Although the holiday break of Thanksgiving is coming, making the last week of November seem longer than it is once we are dining with our families and thinking about what to snag on Black Friday, the return to Penn State will shatter us back into a reality of struggle as we prep for final exams or add finishing touches to our final papers. According to the modern psychology, stress can come in different forms and bring different impacts. Catastrophes are unexpected and cause massive stress, while hassles are daily annoyances ranging from burning your tongue on a cup of coffee or failing to the perfect knot on our ties. One could further divide stressors to situations where the person has or does not have control, with the uncontrollable stressors being the more strenuous. But one thing these stressors all have in common is change. Maybe it’s your environment or your friend. Even if your life had never changed for 10 years and you become bored of your lifestyle, you still experience a change in attitude.
So how do we deal with change and the stress it will cause? They’re two ways to first look at a situation before coming up with the plan, which brings us to emotion-coping methods and problem-solving methods. Emotion-coping is to change the way one feels about the stress, therefore assuaging the problem. For example, smiling even when the expression is not genuine, is shown to genuinely reduce stress levels. Problem-based solutions are looking at what steps can one take in order to make the problem go away. People stressed about a paper may break down the problem into smaller hassles and then proceed one step at a time until the paper is completed. Notice how situations can call for different types of stress reduction. Emotion-coping works better with problems that are uncontrollable, while problem solving methods cannot help solve unchangeable problems.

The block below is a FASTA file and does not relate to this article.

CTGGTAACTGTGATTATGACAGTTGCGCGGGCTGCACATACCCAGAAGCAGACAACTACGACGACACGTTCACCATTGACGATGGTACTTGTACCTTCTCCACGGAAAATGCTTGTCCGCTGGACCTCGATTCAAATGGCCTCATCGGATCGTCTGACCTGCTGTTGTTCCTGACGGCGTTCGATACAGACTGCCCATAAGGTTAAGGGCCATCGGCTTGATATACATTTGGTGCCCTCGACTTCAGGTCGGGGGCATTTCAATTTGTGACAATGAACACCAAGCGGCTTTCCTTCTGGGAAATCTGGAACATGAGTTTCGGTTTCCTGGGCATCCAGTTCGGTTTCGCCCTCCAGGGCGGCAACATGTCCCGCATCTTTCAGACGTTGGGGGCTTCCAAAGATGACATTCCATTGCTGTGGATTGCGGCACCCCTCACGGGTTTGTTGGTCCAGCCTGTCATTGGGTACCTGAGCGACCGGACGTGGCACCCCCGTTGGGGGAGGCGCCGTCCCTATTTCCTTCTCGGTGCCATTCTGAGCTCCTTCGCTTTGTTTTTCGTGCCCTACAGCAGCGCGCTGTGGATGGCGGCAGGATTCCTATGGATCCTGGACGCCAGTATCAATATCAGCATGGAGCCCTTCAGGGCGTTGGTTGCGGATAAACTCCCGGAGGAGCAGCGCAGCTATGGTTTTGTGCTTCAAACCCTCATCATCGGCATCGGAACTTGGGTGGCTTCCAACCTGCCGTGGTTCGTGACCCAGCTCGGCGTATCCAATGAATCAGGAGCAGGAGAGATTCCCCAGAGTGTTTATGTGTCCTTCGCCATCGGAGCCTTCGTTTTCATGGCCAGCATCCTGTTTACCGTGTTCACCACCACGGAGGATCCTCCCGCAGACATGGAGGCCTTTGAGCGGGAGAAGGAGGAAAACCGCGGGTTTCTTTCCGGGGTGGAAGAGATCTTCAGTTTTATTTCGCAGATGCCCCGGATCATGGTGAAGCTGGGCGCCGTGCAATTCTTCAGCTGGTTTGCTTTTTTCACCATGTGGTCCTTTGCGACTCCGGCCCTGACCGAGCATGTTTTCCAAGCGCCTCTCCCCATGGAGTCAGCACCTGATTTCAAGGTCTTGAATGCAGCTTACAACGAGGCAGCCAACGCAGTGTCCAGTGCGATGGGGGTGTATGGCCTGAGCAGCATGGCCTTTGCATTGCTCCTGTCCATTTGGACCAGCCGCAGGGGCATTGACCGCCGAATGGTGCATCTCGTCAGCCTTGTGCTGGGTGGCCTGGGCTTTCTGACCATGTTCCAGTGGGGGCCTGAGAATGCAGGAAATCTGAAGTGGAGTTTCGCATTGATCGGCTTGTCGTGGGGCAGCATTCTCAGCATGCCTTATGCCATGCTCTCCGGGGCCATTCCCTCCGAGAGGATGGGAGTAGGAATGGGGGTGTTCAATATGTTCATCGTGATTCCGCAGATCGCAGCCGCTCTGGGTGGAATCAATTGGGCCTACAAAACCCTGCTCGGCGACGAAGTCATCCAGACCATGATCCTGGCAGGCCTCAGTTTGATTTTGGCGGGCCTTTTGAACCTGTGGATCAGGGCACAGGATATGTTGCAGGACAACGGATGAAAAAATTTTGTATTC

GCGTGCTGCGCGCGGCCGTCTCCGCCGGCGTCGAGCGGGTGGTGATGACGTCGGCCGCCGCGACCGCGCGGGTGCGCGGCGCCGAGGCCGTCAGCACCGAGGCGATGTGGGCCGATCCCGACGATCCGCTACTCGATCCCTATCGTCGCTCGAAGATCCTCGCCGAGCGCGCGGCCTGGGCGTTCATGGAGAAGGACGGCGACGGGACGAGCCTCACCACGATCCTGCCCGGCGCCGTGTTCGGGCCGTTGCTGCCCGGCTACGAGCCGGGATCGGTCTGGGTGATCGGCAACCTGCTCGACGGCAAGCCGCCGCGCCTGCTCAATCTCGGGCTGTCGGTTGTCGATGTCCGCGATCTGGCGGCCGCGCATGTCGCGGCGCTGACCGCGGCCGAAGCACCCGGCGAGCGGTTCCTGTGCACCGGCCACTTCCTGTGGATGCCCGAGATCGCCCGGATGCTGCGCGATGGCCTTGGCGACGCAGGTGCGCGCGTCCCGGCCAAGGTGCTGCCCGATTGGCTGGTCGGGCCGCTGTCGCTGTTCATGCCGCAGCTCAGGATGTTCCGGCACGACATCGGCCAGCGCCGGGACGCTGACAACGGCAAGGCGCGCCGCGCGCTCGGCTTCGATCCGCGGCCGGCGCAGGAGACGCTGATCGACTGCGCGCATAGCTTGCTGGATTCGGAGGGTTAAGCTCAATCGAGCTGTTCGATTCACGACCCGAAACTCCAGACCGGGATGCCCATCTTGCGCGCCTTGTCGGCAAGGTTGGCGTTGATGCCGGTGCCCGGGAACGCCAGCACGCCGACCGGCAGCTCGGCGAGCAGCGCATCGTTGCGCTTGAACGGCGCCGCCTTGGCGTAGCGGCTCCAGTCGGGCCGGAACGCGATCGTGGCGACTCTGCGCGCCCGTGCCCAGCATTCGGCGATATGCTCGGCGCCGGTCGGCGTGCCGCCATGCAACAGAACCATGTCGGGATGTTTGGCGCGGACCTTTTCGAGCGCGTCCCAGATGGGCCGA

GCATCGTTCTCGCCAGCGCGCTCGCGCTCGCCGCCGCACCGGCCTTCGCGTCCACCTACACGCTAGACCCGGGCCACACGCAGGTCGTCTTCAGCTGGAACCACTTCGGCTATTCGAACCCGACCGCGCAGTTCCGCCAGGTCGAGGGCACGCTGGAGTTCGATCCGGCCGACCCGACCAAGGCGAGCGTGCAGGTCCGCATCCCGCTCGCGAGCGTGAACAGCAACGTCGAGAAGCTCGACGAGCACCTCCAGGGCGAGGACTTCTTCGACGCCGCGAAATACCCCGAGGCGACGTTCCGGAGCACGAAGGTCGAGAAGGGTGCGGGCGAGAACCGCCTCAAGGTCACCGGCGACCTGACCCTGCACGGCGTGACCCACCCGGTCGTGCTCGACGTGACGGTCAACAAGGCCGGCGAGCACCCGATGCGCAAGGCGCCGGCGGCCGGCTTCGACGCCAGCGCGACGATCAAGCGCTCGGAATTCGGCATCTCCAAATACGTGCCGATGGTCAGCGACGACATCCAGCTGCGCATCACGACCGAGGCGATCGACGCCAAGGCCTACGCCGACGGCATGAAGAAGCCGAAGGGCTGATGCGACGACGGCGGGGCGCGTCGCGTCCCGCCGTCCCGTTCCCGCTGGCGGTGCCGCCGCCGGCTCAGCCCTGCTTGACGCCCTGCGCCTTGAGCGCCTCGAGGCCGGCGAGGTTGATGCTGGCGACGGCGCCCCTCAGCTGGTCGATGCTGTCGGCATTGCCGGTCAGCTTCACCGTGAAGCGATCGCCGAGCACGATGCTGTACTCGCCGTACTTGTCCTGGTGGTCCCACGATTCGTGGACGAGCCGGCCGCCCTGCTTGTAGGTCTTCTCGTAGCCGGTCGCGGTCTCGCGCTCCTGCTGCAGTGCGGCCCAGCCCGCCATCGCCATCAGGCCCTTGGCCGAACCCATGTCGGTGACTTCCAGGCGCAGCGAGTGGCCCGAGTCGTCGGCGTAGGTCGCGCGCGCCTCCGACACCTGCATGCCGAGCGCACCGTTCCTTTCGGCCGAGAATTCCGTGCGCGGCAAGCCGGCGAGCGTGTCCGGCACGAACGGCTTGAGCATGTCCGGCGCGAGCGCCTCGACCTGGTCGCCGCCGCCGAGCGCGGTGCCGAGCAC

The problem of what humans should care about, a life purpose if you wish to call it by that name, is one that is not by any stretch of the definition ‘solved’, and a consensus on what life’s important gifts are seems too far over the horizon. Some take refuge in work, keeping themselves busy until it’s hello darkness my old friend. Religion, family, science, and the goal of just obtaining stuff (greed) are also present in discussions of the ‘right’ way to live.
The concept that I would like to contribute to the conversation is called that of maintaining a content consciousness. Remember that thoughts, emotions, and expressing and receiving expressions are all perturbations of consciousness. The five smells become a meaningless statement when consciousness is lost. The other previously mentioned paths one could take to a meaningful life are also impossible without consciousness. The consolations of religion and the advancements of science don’t mean anything to us if these activities don’t alter consciousness. Would a prayer in church have an effect without the mental tools to analyze music and lyrics? Would the creation of an elevator have an effect on our stress level if the difference between excruciating pain and good health was undetectable? If we want to live happy lives, then we should conduct more research on consciousness and it forms.